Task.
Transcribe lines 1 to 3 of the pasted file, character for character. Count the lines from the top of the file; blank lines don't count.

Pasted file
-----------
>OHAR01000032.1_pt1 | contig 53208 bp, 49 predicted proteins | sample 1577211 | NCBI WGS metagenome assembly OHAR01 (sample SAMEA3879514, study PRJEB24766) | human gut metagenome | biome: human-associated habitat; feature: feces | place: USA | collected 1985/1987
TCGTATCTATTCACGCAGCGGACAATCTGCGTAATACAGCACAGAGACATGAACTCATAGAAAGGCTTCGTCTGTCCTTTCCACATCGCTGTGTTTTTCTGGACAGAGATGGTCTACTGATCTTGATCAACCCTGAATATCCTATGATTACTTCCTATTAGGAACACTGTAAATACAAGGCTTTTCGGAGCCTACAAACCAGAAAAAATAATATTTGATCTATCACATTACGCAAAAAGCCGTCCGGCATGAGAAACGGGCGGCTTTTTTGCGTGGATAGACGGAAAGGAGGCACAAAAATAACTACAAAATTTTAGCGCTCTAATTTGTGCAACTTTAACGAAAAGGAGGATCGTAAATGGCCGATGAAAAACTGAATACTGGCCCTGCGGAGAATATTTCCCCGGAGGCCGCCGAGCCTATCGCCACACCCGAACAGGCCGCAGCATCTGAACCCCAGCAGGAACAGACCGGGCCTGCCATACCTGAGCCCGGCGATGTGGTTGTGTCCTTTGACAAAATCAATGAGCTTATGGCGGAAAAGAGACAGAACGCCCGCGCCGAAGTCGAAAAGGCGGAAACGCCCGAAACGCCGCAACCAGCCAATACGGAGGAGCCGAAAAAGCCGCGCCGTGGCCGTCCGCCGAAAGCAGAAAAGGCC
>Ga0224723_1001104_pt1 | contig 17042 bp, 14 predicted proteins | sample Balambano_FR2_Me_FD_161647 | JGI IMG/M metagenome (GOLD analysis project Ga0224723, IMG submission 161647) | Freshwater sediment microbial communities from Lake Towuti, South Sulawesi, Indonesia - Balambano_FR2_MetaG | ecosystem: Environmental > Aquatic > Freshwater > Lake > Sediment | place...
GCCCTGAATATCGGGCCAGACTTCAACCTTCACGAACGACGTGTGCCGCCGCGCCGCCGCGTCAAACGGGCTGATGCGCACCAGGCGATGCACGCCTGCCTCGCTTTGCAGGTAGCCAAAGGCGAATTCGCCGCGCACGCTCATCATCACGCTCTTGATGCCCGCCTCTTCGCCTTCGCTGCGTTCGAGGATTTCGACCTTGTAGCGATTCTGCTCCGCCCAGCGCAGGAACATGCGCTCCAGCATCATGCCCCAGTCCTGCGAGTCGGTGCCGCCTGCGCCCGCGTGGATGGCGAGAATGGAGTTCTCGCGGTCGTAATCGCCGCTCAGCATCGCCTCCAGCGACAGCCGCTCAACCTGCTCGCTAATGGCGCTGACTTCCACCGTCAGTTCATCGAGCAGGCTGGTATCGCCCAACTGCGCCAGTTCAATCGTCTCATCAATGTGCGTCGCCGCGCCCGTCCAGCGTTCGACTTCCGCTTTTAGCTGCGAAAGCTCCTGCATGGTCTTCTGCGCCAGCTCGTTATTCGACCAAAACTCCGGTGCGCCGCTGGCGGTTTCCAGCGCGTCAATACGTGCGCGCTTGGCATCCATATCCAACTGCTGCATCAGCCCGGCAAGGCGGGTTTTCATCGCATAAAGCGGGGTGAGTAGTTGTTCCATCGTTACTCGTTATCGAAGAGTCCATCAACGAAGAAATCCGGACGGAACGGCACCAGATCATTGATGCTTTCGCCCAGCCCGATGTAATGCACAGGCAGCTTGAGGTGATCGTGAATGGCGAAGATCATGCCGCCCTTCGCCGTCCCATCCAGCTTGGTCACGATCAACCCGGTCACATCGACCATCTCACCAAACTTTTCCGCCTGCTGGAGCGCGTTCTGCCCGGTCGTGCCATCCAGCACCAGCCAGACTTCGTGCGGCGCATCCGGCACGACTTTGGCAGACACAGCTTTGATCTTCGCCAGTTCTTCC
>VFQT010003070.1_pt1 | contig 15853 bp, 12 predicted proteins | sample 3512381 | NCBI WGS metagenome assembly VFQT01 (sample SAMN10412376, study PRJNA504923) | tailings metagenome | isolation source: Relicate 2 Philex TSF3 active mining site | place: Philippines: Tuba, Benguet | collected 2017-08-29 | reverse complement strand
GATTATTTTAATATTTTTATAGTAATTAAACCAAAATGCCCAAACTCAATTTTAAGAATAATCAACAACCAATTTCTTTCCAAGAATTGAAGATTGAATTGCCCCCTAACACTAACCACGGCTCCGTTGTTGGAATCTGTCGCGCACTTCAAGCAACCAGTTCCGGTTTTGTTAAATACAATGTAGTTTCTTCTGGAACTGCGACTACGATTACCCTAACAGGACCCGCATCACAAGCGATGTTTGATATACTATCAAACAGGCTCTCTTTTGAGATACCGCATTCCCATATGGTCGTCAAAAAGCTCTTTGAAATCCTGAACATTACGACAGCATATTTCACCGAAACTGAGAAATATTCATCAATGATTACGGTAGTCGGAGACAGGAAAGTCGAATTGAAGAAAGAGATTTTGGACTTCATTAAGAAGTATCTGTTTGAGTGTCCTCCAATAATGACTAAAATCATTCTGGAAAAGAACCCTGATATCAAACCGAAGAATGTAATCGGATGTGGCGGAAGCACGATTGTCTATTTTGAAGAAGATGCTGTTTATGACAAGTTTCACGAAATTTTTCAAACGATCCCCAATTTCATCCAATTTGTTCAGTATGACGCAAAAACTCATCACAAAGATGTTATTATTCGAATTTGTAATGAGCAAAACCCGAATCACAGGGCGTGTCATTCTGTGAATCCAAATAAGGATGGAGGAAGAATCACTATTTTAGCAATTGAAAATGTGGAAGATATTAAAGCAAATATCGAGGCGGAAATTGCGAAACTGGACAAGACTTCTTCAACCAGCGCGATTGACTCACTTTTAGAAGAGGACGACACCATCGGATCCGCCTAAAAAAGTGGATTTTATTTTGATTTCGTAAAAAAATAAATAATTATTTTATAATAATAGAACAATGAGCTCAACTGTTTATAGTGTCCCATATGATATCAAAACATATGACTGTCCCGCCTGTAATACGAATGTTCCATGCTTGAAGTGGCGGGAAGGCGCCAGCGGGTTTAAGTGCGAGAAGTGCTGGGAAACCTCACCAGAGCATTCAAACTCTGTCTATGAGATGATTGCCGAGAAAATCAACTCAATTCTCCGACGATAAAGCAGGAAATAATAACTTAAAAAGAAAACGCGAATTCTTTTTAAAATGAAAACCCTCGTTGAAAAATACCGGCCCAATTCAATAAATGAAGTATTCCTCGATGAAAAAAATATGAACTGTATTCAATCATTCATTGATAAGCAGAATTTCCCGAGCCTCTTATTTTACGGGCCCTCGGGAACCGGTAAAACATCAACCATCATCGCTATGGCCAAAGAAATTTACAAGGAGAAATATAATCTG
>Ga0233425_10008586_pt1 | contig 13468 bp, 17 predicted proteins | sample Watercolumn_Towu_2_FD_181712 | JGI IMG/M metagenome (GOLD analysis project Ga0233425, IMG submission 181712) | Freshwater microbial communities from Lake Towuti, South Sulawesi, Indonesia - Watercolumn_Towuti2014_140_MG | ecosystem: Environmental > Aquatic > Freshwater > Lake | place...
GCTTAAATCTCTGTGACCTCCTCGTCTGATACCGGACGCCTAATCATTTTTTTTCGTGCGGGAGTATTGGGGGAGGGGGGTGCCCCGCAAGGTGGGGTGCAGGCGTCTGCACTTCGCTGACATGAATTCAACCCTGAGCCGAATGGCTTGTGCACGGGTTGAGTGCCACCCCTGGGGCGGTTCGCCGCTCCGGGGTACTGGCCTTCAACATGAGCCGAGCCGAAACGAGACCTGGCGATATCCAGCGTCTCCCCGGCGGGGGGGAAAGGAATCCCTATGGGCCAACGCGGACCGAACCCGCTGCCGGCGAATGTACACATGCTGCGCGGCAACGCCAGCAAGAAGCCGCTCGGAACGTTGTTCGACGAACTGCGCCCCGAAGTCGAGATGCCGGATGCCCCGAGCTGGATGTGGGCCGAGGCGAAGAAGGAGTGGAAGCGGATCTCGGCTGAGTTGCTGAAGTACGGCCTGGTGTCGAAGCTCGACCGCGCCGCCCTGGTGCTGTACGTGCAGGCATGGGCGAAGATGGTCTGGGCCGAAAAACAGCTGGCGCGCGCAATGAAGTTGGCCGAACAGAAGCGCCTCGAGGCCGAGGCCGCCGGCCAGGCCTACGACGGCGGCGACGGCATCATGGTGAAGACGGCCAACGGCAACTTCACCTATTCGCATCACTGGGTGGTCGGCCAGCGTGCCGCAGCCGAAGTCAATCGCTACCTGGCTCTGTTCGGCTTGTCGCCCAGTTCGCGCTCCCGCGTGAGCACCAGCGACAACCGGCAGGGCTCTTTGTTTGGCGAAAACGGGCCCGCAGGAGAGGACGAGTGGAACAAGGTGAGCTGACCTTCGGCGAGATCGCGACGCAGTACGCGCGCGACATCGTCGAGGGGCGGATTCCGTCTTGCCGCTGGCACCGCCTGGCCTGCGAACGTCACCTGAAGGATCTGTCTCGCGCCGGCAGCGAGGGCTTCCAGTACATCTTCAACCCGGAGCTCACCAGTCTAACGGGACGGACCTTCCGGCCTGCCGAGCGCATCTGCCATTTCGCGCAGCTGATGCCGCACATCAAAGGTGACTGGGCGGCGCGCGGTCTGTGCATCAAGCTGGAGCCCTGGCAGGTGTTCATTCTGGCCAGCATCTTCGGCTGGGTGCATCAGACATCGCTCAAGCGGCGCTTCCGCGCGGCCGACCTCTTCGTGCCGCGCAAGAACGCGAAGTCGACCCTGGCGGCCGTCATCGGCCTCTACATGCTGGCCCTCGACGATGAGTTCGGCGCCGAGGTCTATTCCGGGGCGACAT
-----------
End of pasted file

>OHAR01000032.1_pt1 | contig 53208 bp, 49 predicted proteins | sample 1577211 | NCBI WGS metagenome assembly OHAR01 (sample SAMEA3879514, study PRJEB24766) | human gut metagenome | biome: human-associated habitat; feature: feces | place: USA | collected 1985/1987
TCGTATCTATTCACGCAGCGGACAATCTGCGTAATACAGCACAGAGACATGAACTCATAGAAAGGCTTCGTCTGTCCTTTCCACATCGCTGTGTTTTTCTGGACAGAGATGGTCTACTGATCTTGATCAACCCTGAATATCCTATGATTACTTCCTATTAGGAACACTGTAAATACAAGGCTTTTCGGAGCCTACAAACCAGAAAAAATAATATTTGATCTATCACATTACGCAAAAAGCCGTCCGGCATGAGAAACGGGCGGCTTTTTTGCGTGGATAGACGGAAAGGAGGCACAAAAATAACTACAAAATTTTAGCGCTCTAATTTGTGCAACTTTAACGAAAAGGAGGATCGTAAATGGCCGATGAAAAACTGAATACTGGCCCTGCGGAGAATATTTCCCCGGAGGCCGCCGAGCCTATCGCCACACCCGAACAGGCCGCAGCATCTGAACCCCAGCAGGAACAGACCGGGCCTGCCATACCTGAGCCCGGCGATGTGGTTGTGTCCTTTGACAAAATCAATGAGCTTATGGCGGAAAAGAGACAGAACGCCCGCGCCGAAGTCGAAAAGGCGGAAACGCCCGAAACGCCGCAACCAGCCAATACGGAGGAGCCGAAAAAGCCGCGCCGTGGCCGTCCGCCGAAAGCAGAAAAGGCC
>Ga0224723_1001104_pt1 | contig 17042 bp, 14 predicted proteins | sample Balambano_FR2_Me_FD_161647 | JGI IMG/M metagenome (GOLD analysis project Ga0224723, IMG submission 161647) | Freshwater sediment microbial communities from Lake Towuti, South Sulawesi, Indonesia - Balambano_FR2_MetaG | ecosystem: Environmental > Aquatic > Freshwater > Lake > Sediment | place...